With activities ranging from a puppet show to a picnic to an inflatable space lab, NASA celebrated its 40th birthday today at centers across the country.
The space agency was inaugurated on 1 October 1958 amid fears that the Soviet Union was winning the Cold War in space. "Everything was new," recalls engineer William Green, who joined NASA 5 years after its inception and continues to work there in the office of space flight. "Everything was possible."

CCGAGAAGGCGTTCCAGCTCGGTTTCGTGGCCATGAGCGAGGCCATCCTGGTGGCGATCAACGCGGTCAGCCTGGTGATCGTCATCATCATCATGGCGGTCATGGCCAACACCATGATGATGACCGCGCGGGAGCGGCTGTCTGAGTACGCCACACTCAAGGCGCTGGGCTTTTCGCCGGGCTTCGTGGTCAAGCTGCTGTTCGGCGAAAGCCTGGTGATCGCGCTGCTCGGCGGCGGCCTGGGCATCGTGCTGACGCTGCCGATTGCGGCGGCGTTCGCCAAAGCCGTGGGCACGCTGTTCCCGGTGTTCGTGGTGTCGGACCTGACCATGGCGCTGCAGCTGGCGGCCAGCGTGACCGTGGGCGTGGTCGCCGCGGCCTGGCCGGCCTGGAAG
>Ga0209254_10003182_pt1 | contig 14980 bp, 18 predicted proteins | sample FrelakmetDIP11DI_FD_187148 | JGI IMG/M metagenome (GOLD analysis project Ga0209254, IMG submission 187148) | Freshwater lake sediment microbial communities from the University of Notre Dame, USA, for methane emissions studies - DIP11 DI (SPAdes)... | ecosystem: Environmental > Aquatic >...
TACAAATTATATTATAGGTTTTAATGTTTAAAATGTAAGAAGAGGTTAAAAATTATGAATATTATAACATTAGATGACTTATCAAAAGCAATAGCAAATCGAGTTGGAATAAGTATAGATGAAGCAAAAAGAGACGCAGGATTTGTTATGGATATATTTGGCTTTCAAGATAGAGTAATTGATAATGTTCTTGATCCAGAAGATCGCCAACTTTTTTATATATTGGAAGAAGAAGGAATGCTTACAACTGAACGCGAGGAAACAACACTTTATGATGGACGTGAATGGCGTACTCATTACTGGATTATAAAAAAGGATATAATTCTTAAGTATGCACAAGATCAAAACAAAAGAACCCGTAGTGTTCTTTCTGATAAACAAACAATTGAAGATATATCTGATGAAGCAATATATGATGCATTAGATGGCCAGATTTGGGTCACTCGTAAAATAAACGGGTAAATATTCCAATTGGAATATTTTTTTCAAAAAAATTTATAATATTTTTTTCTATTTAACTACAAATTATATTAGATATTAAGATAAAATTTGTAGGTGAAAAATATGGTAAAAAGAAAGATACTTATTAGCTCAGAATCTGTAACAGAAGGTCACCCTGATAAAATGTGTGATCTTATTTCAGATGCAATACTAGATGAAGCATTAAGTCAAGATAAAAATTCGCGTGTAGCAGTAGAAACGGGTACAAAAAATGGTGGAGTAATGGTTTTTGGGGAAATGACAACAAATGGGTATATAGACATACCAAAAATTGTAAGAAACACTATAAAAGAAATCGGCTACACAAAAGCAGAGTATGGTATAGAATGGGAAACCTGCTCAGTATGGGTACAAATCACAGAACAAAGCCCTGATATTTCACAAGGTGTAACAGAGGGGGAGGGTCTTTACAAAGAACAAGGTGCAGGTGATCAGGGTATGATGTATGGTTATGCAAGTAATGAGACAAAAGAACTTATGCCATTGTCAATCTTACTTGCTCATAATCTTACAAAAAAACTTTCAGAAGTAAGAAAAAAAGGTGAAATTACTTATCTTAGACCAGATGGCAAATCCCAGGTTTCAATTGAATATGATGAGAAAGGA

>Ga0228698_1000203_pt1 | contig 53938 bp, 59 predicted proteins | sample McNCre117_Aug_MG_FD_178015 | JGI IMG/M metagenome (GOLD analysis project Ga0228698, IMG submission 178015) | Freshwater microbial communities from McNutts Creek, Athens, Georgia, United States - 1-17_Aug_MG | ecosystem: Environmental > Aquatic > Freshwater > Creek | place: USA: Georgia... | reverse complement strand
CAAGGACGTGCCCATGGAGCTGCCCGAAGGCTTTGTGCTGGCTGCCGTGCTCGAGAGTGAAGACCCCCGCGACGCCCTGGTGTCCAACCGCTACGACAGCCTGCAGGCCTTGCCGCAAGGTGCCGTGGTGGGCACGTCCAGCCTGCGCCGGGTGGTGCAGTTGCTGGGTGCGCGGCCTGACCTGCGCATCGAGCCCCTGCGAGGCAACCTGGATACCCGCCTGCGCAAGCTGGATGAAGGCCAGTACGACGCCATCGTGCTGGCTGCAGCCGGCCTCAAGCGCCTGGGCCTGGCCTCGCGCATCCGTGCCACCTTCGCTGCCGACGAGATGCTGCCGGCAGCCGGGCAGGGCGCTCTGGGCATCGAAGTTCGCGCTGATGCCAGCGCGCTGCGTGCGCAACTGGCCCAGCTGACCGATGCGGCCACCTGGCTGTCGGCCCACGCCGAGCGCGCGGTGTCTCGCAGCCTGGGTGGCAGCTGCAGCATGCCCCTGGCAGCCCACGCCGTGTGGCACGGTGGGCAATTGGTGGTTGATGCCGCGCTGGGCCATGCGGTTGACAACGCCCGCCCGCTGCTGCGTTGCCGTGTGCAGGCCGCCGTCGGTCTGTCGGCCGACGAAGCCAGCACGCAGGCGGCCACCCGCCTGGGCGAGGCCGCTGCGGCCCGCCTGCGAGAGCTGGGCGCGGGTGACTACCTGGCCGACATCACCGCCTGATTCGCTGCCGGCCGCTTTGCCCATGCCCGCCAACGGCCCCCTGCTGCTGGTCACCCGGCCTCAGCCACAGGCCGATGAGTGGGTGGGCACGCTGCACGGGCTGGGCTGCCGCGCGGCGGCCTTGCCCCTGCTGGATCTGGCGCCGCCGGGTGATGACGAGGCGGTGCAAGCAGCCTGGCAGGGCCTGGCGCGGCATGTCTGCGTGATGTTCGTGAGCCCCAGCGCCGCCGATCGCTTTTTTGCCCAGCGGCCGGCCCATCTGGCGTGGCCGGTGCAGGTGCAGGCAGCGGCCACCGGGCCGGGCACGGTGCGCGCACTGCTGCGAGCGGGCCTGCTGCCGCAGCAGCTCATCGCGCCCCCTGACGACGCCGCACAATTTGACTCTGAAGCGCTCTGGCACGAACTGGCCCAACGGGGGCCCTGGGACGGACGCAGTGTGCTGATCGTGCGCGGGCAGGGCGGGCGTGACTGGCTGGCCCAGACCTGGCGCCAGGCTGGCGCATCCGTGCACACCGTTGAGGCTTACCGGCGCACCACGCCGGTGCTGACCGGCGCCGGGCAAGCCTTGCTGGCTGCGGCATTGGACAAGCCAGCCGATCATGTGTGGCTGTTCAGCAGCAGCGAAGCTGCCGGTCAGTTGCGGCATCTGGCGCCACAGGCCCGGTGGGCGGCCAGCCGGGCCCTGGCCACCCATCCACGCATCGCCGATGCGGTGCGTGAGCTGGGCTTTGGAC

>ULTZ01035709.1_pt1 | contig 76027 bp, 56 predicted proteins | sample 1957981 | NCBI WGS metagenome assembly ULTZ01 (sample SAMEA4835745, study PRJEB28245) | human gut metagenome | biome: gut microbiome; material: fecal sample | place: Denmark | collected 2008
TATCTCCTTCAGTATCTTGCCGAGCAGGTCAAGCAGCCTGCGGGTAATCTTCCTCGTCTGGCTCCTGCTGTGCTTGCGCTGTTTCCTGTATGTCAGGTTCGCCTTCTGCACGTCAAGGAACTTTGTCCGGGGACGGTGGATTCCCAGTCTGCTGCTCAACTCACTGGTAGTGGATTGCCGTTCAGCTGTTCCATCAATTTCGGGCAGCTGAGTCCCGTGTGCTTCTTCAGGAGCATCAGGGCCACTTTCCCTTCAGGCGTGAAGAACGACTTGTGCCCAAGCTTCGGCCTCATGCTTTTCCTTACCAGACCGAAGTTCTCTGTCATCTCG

The Soviet and American space programs quickly achieved what had long seemed impossible. Just 6 days after it began operations, NASA launched Project Mercury, its first of many "man in space" programs. The vehicles were designed to shield astronauts from the low temperatures and vacuum of space; the new craft were tested on two monkeys and on Ham, a chimpanzee. All survived, and in May 1961, Alan Shepard took to the air, becoming the first American in space.
NASA has fallen on hard times of late, having to cope with shrinking budgets and struggling to convince a skeptical Congress that it can control rising costs of the International Space Station. But NASA Administrator Daniel Goldin remains upbeat: "NASA has had a great 40 years ... we're just getting started."